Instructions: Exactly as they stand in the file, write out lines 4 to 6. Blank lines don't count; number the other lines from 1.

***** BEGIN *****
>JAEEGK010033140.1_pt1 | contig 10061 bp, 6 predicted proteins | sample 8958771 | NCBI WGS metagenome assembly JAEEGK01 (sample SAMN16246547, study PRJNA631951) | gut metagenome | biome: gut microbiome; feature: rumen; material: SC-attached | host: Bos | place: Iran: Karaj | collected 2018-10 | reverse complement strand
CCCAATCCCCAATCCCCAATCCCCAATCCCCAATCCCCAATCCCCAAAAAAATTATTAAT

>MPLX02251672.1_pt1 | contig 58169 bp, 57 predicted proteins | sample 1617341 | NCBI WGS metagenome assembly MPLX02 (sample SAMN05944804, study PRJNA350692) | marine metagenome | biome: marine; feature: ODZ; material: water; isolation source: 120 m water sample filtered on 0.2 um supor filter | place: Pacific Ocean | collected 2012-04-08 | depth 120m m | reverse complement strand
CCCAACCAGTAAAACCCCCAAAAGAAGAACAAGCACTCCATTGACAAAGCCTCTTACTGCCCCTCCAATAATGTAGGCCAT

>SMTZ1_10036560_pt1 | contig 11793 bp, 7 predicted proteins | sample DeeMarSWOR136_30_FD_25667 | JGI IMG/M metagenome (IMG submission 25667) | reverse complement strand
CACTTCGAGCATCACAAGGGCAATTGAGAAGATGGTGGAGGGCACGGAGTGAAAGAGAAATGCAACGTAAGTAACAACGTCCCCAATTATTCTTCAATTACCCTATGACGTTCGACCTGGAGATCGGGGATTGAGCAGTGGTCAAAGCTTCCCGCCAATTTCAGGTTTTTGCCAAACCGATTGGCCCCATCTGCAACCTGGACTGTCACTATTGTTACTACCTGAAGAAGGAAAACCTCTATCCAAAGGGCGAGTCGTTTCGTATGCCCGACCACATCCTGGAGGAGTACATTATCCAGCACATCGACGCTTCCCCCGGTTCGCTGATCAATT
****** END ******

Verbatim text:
CCCAACCAGTAAAACCCCCAAAAGAAGAACAAGCACTCCATTGACAAAGCCTCTTACTGCCCCTCCAATAATGTAGGCCAT

>SMTZ1_10036560_pt1 | contig 11793 bp, 7 predicted proteins | sample DeeMarSWOR136_30_FD_25667 | JGI IMG/M metagenome (IMG submission 25667) | reverse complement strand
CACTTCGAGCATCACAAGGGCAATTGAGAAGATGGTGGAGGGCACGGAGTGAAAGAGAAATGCAACGTAAGTAACAACGTCCCCAATTATTCTTCAATTACCCTATGACGTTCGACCTGGAGATCGGGGATTGAGCAGTGGTCAAAGCTTCCCGCCAATTTCAGGTTTTTGCCAAACCGATTGGCCCCATCTGCAACCTGGACTGTCACTATTGTTACTACCTGAAGAAGGAAAACCTCTATCCAAAGGGCGAGTCGTTTCGTATGCCCGACCACATCCTGGAGGAGTACATTATCCAGCACATCGACGCTTCCCCCGGTTCGCTGATCAATT